1. Programmed DNA-reorganization in ciliates, 2. The regulation of telomere structure, 3. The epigenetic regulation of replication

in Witten

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Programmed DNA-reorganization in ciliates
Programmed DNA-reorganization and elimination processes are frequently found during cellular differentiation in eukaryotes but never to the same extend as observed in ciliated protozoa. These unicellular organisms contain two types of nuclei within one cell, the large macronucleus and the diploid micronucleus. While the macronucleus is transcriptionally active and provides all information for vegetative growth, the heterochromatic micronucleus is transcriptionally inert. Only after sexual reproduction a new macronucleus is formed from a micronuclear derivative. In the course of macronuclear differentiation dramatic DNA-reorganization and elimination processes occur. These include splicing of internal DNA sequences, elimination of a large percentage of micronuclear specific sequences, fragmentation of the macronuclear genome into small “nanochromosomes”, de novo addition of telomeres to these nanochromosomes and amplification to a specific copy number. In addition, very often macronuclear destined sequences occur in a scrambled disorder and have to be reordered to result in a functional gene. We study cis-acting sequences as well as trans-acting factors involved in this nuclear differentiation process and will determine the biological function of genes exclusively expressed during macronuclear development.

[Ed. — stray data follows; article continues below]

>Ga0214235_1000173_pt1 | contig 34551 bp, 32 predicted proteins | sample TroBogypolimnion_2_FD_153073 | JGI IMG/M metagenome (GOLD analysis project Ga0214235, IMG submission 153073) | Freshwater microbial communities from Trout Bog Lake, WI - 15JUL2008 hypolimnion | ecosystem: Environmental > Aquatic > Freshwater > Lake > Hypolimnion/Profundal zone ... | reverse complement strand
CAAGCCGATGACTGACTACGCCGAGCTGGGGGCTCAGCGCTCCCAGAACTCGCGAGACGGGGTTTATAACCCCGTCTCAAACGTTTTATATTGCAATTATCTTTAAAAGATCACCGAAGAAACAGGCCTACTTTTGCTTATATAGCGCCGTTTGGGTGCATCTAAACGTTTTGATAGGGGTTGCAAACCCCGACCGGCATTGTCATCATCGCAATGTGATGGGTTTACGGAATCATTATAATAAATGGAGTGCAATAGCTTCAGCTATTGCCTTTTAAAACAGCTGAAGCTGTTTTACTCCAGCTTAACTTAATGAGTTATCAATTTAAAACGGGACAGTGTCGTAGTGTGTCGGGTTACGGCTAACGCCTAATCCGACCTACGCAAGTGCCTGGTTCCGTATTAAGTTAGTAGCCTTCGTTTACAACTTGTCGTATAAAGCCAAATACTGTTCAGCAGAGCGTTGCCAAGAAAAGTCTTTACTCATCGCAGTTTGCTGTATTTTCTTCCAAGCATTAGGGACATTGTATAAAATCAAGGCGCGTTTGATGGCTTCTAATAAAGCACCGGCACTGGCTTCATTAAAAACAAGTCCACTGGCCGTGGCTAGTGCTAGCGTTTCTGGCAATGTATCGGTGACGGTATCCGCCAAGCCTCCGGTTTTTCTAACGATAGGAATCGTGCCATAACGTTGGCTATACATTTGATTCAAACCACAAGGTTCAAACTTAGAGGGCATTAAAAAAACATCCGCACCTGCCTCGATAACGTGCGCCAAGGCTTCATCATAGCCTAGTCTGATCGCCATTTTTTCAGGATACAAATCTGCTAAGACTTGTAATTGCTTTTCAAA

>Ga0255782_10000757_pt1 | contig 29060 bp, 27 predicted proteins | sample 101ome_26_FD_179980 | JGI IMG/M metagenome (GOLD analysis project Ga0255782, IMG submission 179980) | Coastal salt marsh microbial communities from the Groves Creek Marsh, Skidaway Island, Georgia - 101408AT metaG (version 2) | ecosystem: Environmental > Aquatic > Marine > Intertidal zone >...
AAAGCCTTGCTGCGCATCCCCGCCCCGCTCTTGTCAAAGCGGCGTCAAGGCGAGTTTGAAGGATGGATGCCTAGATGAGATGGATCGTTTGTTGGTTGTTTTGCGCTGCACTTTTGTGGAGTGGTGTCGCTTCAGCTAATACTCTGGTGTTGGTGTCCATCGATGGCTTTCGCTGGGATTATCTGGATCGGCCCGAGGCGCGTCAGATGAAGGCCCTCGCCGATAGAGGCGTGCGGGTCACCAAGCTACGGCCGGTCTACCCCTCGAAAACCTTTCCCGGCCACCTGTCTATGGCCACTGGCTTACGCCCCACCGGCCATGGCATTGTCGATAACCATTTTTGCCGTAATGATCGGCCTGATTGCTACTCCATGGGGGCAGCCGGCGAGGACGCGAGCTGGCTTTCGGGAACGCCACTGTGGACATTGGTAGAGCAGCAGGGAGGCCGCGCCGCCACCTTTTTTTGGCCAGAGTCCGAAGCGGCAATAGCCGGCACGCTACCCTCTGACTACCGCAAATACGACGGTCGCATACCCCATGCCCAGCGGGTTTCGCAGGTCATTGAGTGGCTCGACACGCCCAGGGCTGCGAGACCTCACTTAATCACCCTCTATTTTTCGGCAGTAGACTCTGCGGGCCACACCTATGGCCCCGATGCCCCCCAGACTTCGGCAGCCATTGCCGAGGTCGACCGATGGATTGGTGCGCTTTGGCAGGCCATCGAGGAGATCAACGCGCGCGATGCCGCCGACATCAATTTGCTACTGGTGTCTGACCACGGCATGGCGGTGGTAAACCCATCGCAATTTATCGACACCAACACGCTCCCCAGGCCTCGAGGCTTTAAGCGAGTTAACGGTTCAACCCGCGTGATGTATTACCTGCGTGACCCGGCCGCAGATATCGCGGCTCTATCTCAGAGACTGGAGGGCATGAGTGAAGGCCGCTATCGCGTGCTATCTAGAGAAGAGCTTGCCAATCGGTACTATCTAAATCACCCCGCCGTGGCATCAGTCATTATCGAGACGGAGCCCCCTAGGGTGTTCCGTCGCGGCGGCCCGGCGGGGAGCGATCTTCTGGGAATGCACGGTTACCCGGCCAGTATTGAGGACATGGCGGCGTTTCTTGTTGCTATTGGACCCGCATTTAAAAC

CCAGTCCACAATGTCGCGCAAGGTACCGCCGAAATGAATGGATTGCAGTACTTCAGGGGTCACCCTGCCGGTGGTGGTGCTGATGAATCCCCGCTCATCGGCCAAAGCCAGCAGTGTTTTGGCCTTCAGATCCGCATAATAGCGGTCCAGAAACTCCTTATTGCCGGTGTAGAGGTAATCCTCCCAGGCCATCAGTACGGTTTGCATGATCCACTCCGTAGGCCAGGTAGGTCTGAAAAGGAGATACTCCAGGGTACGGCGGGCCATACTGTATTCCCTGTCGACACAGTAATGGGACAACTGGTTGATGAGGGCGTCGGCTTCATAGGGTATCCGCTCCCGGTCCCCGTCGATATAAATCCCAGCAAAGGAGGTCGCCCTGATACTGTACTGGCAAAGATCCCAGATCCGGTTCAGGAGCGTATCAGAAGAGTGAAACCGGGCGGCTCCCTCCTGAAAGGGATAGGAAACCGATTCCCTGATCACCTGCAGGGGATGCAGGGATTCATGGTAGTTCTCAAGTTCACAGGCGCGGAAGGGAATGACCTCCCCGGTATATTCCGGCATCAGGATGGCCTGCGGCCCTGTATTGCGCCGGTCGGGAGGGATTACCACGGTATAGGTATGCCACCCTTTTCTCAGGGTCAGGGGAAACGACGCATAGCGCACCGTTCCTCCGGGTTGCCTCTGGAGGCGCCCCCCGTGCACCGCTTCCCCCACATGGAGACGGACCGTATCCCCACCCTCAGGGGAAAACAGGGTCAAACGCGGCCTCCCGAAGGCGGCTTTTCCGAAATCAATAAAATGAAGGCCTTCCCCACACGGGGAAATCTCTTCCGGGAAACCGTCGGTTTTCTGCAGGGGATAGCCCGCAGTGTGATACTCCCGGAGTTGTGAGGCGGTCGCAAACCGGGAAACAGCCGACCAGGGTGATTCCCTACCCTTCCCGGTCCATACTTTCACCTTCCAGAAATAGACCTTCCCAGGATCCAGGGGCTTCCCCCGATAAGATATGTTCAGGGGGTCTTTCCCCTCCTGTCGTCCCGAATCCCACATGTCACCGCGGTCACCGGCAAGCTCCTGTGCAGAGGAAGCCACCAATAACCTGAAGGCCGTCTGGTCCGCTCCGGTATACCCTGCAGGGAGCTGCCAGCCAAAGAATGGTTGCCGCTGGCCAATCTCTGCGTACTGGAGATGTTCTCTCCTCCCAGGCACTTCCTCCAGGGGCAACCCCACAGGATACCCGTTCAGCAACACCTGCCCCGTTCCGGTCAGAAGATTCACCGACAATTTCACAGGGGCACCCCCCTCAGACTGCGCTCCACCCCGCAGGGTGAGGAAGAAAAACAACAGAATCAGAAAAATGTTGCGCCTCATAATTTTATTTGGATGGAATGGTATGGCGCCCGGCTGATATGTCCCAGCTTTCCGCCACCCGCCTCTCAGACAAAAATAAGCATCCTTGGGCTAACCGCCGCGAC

The regulation of telomere structure
Telomeres are specialized DNA-protein complexes at the ends of eukaryotic chromosomes. They are required for maintaining genome integrity and for correct replication of chromosomal ends. Telomeric sequences consist of short repeated sequences and the 3’ G-rich strand always forms a single stranded overhang. In vitro telomeric DNA sequences can adopt a variety of alternative DNA structures from which only the t-loop structure and G-quadruplex structure are stable under physiological conditions.

An extra-chromosomal mammalian replicon with focus on the epigenetic regulation of replication leading to advantageous gene therapy
In order to study the epigenetic regulation of replication a non-viral episomal vector system, pEPI, was constructed in our lab. Its functional elements are a transcription unit linked to a S/MAR sequence. An active transcription upstream of the S/MAR running into this sequence is required and even sufficient for episomal replication. This construct replicates episomally in mammalian cells and is mitotically stable in the absence of selection.


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Univ.-Prof. Dr. Hans Joachim Lipps
Raum: 1.042 Private Universität Witten/Herdecke gGmbH Stockumer Straße 10 58453 Witten, Germany

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